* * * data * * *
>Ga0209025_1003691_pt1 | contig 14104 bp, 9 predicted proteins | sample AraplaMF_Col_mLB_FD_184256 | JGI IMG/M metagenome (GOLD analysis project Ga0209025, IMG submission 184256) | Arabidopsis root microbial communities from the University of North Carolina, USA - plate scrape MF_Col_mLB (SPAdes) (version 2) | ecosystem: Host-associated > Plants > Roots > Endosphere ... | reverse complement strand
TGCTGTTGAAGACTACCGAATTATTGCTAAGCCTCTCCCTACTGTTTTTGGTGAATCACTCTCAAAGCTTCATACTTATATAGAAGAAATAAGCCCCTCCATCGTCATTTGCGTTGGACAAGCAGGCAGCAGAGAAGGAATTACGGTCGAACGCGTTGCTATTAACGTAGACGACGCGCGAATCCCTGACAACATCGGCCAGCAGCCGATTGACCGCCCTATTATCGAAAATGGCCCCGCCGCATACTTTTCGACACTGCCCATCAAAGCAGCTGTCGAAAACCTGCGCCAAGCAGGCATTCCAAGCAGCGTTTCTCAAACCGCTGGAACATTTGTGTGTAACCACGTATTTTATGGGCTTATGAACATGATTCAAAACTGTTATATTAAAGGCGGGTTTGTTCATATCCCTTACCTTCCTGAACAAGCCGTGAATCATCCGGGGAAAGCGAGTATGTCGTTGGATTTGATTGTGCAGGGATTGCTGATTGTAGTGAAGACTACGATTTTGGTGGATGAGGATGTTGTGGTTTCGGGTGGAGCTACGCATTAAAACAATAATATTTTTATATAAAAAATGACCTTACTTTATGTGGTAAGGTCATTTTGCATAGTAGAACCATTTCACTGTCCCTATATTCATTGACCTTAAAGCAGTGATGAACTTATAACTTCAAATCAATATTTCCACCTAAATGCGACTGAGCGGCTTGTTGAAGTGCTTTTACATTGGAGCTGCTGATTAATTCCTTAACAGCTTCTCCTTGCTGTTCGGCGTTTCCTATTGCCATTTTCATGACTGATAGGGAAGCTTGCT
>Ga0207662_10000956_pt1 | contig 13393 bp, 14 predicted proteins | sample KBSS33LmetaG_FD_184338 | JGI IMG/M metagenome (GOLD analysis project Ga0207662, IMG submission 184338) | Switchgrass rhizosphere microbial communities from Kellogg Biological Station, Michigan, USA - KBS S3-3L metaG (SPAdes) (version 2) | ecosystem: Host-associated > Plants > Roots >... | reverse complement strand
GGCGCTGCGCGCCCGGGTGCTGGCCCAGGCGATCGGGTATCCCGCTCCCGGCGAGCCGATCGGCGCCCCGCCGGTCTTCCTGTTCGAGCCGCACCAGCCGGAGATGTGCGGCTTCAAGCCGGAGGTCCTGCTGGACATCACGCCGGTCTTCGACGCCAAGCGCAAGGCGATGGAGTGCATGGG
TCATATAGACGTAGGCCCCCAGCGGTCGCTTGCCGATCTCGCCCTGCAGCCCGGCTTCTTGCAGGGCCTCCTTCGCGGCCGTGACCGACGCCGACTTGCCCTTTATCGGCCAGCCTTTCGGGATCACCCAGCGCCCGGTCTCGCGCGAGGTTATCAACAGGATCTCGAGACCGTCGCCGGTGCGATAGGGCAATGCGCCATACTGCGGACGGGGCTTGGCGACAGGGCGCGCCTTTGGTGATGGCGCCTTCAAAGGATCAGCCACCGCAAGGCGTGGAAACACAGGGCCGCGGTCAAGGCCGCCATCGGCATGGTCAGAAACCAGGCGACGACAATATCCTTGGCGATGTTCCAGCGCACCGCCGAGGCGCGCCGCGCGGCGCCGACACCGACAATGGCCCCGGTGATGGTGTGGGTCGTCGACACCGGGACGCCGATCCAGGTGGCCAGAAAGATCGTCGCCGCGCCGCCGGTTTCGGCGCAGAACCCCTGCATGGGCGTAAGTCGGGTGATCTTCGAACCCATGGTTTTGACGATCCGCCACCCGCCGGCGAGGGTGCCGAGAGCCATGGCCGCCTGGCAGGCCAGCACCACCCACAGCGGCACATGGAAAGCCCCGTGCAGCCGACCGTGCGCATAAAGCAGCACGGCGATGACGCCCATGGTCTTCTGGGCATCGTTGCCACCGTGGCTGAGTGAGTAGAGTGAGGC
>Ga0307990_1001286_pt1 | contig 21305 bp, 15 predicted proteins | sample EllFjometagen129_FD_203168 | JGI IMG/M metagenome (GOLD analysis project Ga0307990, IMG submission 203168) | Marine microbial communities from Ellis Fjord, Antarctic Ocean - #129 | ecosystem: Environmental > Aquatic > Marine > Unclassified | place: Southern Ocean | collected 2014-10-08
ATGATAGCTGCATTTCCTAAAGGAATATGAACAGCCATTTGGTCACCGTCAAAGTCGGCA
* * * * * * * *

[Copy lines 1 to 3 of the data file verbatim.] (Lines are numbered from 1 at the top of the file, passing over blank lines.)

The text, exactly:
>Ga0209025_1003691_pt1 | contig 14104 bp, 9 predicted proteins | sample AraplaMF_Col_mLB_FD_184256 | JGI IMG/M metagenome (GOLD analysis project Ga0209025, IMG submission 184256) | Arabidopsis root microbial communities from the University of North Carolina, USA - plate scrape MF_Col_mLB (SPAdes) (version 2) | ecosystem: Host-associated > Plants > Roots > Endosphere ... | reverse complement strand
TGCTGTTGAAGACTACCGAATTATTGCTAAGCCTCTCCCTACTGTTTTTGGTGAATCACTCTCAAAGCTTCATACTTATATAGAAGAAATAAGCCCCTCCATCGTCATTTGCGTTGGACAAGCAGGCAGCAGAGAAGGAATTACGGTCGAACGCGTTGCTATTAACGTAGACGACGCGCGAATCCCTGACAACATCGGCCAGCAGCCGATTGACCGCCCTATTATCGAAAATGGCCCCGCCGCATACTTTTCGACACTGCCCATCAAAGCAGCTGTCGAAAACCTGCGCCAAGCAGGCATTCCAAGCAGCGTTTCTCAAACCGCTGGAACATTTGTGTGTAACCACGTATTTTATGGGCTTATGAACATGATTCAAAACTGTTATATTAAAGGCGGGTTTGTTCATATCCCTTACCTTCCTGAACAAGCCGTGAATCATCCGGGGAAAGCGAGTATGTCGTTGGATTTGATTGTGCAGGGATTGCTGATTGTAGTGAAGACTACGATTTTGGTGGATGAGGATGTTGTGGTTTCGGGTGGAGCTACGCATTAAAACAATAATATTTTTATATAAAAAATGACCTTACTTTATGTGGTAAGGTCATTTTGCATAGTAGAACCATTTCACTGTCCCTATATTCATTGACCTTAAAGCAGTGATGAACTTATAACTTCAAATCAATATTTCCACCTAAATGCGACTGAGCGGCTTGTTGAAGTGCTTTTACATTGGAGCTGCTGATTAATTCCTTAACAGCTTCTCCTTGCTGTTCGGCGTTTCCTATTGCCATTTTCATGACTGATAGGGAAGCTTGCT
>Ga0207662_10000956_pt1 | contig 13393 bp, 14 predicted proteins | sample KBSS33LmetaG_FD_184338 | JGI IMG/M metagenome (GOLD analysis project Ga0207662, IMG submission 184338) | Switchgrass rhizosphere microbial communities from Kellogg Biological Station, Michigan, USA - KBS S3-3L metaG (SPAdes) (version 2) | ecosystem: Host-associated > Plants > Roots >... | reverse complement strand